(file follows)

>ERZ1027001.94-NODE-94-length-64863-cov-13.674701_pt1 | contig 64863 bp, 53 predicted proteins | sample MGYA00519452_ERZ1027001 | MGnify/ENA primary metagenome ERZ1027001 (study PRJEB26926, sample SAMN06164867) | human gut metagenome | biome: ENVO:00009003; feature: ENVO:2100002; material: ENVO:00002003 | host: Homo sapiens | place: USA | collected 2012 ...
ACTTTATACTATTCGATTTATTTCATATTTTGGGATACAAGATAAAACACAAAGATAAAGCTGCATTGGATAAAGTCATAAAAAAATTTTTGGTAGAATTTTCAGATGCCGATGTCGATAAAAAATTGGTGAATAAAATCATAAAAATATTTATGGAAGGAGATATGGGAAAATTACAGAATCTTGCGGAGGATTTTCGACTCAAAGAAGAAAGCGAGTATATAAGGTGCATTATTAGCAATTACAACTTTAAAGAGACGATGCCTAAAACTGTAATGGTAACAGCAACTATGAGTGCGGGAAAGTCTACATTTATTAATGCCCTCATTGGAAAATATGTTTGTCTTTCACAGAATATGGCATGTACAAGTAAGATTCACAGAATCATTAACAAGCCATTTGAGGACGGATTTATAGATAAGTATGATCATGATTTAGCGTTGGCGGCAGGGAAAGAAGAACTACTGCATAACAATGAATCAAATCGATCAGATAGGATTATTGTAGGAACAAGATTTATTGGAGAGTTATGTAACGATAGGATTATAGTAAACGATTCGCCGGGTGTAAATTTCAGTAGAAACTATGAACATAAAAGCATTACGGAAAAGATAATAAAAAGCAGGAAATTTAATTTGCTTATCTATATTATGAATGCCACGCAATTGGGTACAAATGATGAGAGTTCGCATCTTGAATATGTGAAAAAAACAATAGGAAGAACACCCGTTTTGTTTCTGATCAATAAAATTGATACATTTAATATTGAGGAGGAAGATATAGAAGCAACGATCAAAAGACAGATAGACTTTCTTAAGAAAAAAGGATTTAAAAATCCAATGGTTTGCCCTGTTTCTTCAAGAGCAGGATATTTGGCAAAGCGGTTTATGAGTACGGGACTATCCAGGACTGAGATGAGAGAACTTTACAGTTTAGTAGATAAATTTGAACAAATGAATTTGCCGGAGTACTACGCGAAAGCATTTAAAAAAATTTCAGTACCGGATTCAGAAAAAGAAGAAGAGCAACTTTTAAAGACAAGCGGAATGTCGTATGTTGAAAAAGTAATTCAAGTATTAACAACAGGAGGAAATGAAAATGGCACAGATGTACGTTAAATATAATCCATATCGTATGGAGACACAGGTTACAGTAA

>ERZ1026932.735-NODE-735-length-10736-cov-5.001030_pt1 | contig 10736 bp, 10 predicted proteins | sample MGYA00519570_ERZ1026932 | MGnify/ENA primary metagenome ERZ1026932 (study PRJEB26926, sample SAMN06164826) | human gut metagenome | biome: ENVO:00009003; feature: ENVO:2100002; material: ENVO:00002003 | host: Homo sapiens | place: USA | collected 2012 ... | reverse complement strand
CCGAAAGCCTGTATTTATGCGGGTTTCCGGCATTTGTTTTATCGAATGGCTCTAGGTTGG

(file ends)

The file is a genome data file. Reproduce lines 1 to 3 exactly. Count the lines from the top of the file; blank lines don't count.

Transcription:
>ERZ1027001.94-NODE-94-length-64863-cov-13.674701_pt1 | contig 64863 bp, 53 predicted proteins | sample MGYA00519452_ERZ1027001 | MGnify/ENA primary metagenome ERZ1027001 (study PRJEB26926, sample SAMN06164867) | human gut metagenome | biome: ENVO:00009003; feature: ENVO:2100002; material: ENVO:00002003 | host: Homo sapiens | place: USA | collected 2012 ...
ACTTTATACTATTCGATTTATTTCATATTTTGGGATACAAGATAAAACACAAAGATAAAGCTGCATTGGATAAAGTCATAAAAAAATTTTTGGTAGAATTTTCAGATGCCGATGTCGATAAAAAATTGGTGAATAAAATCATAAAAATATTTATGGAAGGAGATATGGGAAAATTACAGAATCTTGCGGAGGATTTTCGACTCAAAGAAGAAAGCGAGTATATAAGGTGCATTATTAGCAATTACAACTTTAAAGAGACGATGCCTAAAACTGTAATGGTAACAGCAACTATGAGTGCGGGAAAGTCTACATTTATTAATGCCCTCATTGGAAAATATGTTTGTCTTTCACAGAATATGGCATGTACAAGTAAGATTCACAGAATCATTAACAAGCCATTTGAGGACGGATTTATAGATAAGTATGATCATGATTTAGCGTTGGCGGCAGGGAAAGAAGAACTACTGCATAACAATGAATCAAATCGATCAGATAGGATTATTGTAGGAACAAGATTTATTGGAGAGTTATGTAACGATAGGATTATAGTAAACGATTCGCCGGGTGTAAATTTCAGTAGAAACTATGAACATAAAAGCATTACGGAAAAGATAATAAAAAGCAGGAAATTTAATTTGCTTATCTATATTATGAATGCCACGCAATTGGGTACAAATGATGAGAGTTCGCATCTTGAATATGTGAAAAAAACAATAGGAAGAACACCCGTTTTGTTTCTGATCAATAAAATTGATACATTTAATATTGAGGAGGAAGATATAGAAGCAACGATCAAAAGACAGATAGACTTTCTTAAGAAAAAAGGATTTAAAAATCCAATGGTTTGCCCTGTTTCTTCAAGAGCAGGATATTTGGCAAAGCGGTTTATGAGTACGGGACTATCCAGGACTGAGATGAGAGAACTTTACAGTTTAGTAGATAAATTTGAACAAATGAATTTGCCGGAGTACTACGCGAAAGCATTTAAAAAAATTTCAGTACCGGATTCAGAAAAAGAAGAAGAGCAACTTTTAAAGACAAGCGGAATGTCGTATGTTGAAAAAGTAATTCAAGTATTAACAACAGGAGGAAATGAAAATGGCACAGATGTACGTTAAATATAATCCATATCGTATGGAGACACAGGTTACAGTAA

>ERZ1026932.735-NODE-735-length-10736-cov-5.001030_pt1 | contig 10736 bp, 10 predicted proteins | sample MGYA00519570_ERZ1026932 | MGnify/ENA primary metagenome ERZ1026932 (study PRJEB26926, sample SAMN06164826) | human gut metagenome | biome: ENVO:00009003; feature: ENVO:2100002; material: ENVO:00002003 | host: Homo sapiens | place: USA | collected 2012 ... | reverse complement strand